Subject: Re: SELLING support contracts
From: (Frank Hecker)
Date: Tue, 15 Sep 1998 12:30:21 -0400

Phil Hughes wrote:
> One approach that has been taken is the idea of an "official" version.
> I don't really like this as it restricts the freedom but I haven't seen
> a better alternative.  I guess this is what the MPL vs. NPL addresses.

For reference, the trademark issue is addressed by Amendment III of the
NPL: "This License does not grant any rights to use the trademark
``Netscape'', the ``Netscape N and horizon'' logo or the Netscape
lighthouse logo, even if such marks are included in the Original Code."
This and other NPL amendments are not present in the MPL.

To echo earlier comments, I don't see product branding through
trademarks as necessarily contrary to the spirit of libre software, and
I believe that the inclusion of trademark-related clauses could arguably
be justified even in licenses like the GPL.  After all, if others are
required to call their products by a different name and use different
logos for icons, splash screens, etc., that doesn't really change the
functional value of the program to the end user; thus at least to me
such a restriction wouldn't compromise the fundamental goal of
maximizing the functional value of software to society as a whole, which
I see as a major principle behind the GPL and the Open Source

Also, trademarks and related aspects of brand identity are in a key
sense proxies for developer and vendor reputation, and I suspect most if
not all people involved in libre software would agree that reputation is
a useful and legitimate way to differentiate between two entities
offering similar goods and services.  Thus you can argue that measures
to prevent entities (individuals or organizations) from "piggybacking"
on another entity's reputation can be justified even when they restrict
the freedom of others to some extent.

I should also add here that not only the NPL but also the MPL make
possible "official" versions in another way.  Since both the NPL and MPL
don't taint across source file boundaries, both licenses permit the
creation of commercial products consisting of libre code combined with
proprietary code.  Netscape Communicator is and will continue to be such
a product, since it includes certain functions implemented by
proprietary code either from Netscape or licensed from third parties. 
(A good example is the code in 4.5 that allows users to easily send
Netscape bug reports after software crashes.)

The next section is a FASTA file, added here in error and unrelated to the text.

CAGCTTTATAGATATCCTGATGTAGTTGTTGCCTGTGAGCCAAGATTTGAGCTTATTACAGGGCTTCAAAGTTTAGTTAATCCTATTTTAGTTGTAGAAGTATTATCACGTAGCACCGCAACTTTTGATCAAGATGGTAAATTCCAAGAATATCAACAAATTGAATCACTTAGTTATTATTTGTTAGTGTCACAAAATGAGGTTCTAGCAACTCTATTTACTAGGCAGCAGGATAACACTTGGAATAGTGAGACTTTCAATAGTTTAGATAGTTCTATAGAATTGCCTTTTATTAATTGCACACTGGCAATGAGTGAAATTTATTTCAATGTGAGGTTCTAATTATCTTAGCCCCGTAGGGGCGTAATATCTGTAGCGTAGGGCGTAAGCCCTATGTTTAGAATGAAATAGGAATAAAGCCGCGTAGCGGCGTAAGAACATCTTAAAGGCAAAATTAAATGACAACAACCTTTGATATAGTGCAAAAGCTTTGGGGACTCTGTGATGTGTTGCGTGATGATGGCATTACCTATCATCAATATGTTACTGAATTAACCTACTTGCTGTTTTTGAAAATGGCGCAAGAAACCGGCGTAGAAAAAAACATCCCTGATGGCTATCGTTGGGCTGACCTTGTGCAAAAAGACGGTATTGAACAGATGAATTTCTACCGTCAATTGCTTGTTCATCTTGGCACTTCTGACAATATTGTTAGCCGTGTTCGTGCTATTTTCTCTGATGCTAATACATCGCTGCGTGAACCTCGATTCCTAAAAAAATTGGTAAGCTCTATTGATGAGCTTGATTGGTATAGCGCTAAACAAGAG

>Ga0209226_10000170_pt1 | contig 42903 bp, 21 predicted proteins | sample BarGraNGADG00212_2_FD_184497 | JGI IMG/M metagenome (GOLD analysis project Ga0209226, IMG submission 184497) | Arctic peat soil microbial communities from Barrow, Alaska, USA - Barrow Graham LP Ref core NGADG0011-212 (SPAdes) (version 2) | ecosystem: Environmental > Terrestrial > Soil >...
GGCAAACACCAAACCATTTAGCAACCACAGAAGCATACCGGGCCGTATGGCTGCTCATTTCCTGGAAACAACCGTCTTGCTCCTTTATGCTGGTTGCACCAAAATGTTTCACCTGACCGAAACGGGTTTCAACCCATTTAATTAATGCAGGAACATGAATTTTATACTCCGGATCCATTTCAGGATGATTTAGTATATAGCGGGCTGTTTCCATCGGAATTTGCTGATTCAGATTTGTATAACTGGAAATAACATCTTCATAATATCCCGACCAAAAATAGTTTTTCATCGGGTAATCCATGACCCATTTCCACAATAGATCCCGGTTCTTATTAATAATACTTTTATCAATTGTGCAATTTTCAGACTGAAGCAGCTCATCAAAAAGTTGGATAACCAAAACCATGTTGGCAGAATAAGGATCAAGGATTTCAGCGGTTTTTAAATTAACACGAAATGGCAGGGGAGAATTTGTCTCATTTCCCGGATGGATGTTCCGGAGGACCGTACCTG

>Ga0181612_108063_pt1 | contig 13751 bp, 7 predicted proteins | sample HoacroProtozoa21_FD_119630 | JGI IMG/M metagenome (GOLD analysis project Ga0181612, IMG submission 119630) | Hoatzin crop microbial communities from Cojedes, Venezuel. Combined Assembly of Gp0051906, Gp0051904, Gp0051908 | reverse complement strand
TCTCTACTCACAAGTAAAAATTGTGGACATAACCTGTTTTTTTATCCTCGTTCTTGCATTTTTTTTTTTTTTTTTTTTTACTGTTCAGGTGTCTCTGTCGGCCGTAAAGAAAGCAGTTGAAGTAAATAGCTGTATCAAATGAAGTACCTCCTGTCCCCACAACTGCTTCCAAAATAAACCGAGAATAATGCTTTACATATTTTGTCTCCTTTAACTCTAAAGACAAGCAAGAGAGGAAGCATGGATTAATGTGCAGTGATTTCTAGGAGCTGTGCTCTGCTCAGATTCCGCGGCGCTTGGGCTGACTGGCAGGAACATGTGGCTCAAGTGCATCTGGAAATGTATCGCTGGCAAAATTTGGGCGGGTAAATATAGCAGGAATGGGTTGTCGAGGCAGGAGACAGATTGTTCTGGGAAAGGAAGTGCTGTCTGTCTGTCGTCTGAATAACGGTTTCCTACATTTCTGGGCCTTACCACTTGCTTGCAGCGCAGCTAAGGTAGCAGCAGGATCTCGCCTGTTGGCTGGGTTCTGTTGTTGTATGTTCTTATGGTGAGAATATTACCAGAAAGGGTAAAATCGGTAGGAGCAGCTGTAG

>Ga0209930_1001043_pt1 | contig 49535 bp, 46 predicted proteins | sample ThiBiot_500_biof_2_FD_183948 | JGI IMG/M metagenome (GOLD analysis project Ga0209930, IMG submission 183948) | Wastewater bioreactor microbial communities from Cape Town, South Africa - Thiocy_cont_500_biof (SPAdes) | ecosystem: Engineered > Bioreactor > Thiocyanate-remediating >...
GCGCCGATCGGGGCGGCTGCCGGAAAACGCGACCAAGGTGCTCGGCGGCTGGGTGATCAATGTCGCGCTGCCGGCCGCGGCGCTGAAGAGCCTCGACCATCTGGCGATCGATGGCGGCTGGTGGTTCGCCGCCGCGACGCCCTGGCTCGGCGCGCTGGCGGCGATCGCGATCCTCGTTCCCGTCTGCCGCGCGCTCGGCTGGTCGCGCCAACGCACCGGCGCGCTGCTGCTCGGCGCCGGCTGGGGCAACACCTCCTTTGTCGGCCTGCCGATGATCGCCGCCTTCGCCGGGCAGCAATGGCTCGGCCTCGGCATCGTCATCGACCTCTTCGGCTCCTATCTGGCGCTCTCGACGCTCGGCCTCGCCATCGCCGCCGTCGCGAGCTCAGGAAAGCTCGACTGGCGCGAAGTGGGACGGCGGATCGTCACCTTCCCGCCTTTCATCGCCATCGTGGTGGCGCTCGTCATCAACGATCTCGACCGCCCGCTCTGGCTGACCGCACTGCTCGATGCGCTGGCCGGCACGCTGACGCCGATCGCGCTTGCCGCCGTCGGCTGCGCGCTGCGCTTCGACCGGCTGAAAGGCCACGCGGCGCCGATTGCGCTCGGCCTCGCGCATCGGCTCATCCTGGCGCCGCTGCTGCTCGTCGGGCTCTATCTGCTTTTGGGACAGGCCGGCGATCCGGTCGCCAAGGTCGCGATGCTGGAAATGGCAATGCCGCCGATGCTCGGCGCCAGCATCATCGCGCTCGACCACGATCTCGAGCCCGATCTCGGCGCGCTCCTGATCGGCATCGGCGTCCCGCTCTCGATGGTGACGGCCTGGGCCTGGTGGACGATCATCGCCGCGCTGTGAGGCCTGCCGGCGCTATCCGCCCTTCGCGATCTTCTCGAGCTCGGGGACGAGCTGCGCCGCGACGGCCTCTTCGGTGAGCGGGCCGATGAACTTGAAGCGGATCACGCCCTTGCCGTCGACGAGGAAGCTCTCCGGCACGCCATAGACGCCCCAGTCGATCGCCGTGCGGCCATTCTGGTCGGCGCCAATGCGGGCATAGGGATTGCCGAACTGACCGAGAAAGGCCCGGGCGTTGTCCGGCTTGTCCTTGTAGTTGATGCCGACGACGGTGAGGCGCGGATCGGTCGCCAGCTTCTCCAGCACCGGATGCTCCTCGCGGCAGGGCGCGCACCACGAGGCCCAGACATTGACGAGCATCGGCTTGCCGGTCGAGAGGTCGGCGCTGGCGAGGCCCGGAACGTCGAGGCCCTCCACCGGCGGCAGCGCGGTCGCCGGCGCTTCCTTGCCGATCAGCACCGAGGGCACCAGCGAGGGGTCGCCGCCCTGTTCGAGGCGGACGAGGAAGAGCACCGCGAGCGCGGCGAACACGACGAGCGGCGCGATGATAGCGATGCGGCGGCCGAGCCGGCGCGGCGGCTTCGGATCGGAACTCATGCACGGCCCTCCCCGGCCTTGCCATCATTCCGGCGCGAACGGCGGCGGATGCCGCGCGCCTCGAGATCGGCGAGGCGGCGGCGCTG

Others wishing to create 100%-equivalent products to Netscape
Communicator (as opposed to generic Mozilla) are hindered in doing so
not only by Amendment III of the NPL (which prevents them from calling
their product "Netscape Communicator" without explicit permission from
Netscape) but also by the need to recreate and/or relicense the
proprietary code included in Netscape Communicator.

Finally, note that historically the trademark issue was not the only or
even the major reason for doing both an NPL and MPL.  The major
distinction between the two is the clauses in the NPL (Amendments IV and
V) intended to cover the cases of Netscape using code licensed from
third parties in NPLed code, using NPLed code in Netscape's own
proprietary products without fully disclosing modifications, and
licensing NPLed code to third parties under non-NPL licenses.  (There's
also some legalese in Amendment VI about arbitration and litigation.) 
Some of these other clauses, particularly V.2 and V.3, resulted from
historical circumstances that wouldn't apply to an FSB starting
development from scratch.

Not that I'm biased or anything :-), but I think both the NPL and MPL
merit close study by anyone interested in the commercial aspects of
libre software (even if you can't or don't want to use the MPL or an
NPL/MPL-derivative) since the NPL and MPL were created by a for-profit
software company trying to address issues that naturally arise in a
commercial context but that historically have been less relevant to a
university or academic institution (origin of the BSD license) or to
free software developers in the GNU and other traditions (origins of the
GPL, Artistic License, etc.).

Frank Hecker          Pre-sales support, Netscape government sales